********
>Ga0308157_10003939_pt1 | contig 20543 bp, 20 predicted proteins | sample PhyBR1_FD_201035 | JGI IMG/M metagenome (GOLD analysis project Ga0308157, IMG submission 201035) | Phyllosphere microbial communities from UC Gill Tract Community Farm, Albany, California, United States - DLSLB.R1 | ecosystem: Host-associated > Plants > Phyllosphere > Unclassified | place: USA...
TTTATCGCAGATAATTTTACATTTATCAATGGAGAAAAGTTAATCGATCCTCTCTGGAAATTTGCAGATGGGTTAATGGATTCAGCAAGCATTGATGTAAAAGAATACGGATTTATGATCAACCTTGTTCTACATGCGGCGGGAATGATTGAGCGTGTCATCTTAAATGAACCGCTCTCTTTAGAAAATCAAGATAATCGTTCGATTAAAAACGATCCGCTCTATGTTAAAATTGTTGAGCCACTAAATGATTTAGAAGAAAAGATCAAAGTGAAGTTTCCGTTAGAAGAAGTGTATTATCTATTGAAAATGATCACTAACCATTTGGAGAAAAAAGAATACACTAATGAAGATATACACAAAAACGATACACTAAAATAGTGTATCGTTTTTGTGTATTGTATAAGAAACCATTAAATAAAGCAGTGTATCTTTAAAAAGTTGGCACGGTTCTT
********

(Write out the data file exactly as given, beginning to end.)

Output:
>Ga0308157_10003939_pt1 | contig 20543 bp, 20 predicted proteins | sample PhyBR1_FD_201035 | JGI IMG/M metagenome (GOLD analysis project Ga0308157, IMG submission 201035) | Phyllosphere microbial communities from UC Gill Tract Community Farm, Albany, California, United States - DLSLB.R1 | ecosystem: Host-associated > Plants > Phyllosphere > Unclassified | place: USA...
TTTATCGCAGATAATTTTACATTTATCAATGGAGAAAAGTTAATCGATCCTCTCTGGAAATTTGCAGATGGGTTAATGGATTCAGCAAGCATTGATGTAAAAGAATACGGATTTATGATCAACCTTGTTCTACATGCGGCGGGAATGATTGAGCGTGTCATCTTAAATGAACCGCTCTCTTTAGAAAATCAAGATAATCGTTCGATTAAAAACGATCCGCTCTATGTTAAAATTGTTGAGCCACTAAATGATTTAGAAGAAAAGATCAAAGTGAAGTTTCCGTTAGAAGAAGTGTATTATCTATTGAAAATGATCACTAACCATTTGGAGAAAAAAGAATACACTAATGAAGATATACACAAAAACGATACACTAAAATAGTGTATCGTTTTTGTGTATTGTATAAGAAACCATTAAATAAAGCAGTGTATCTTTAAAAAGTTGGCACGGTTCTT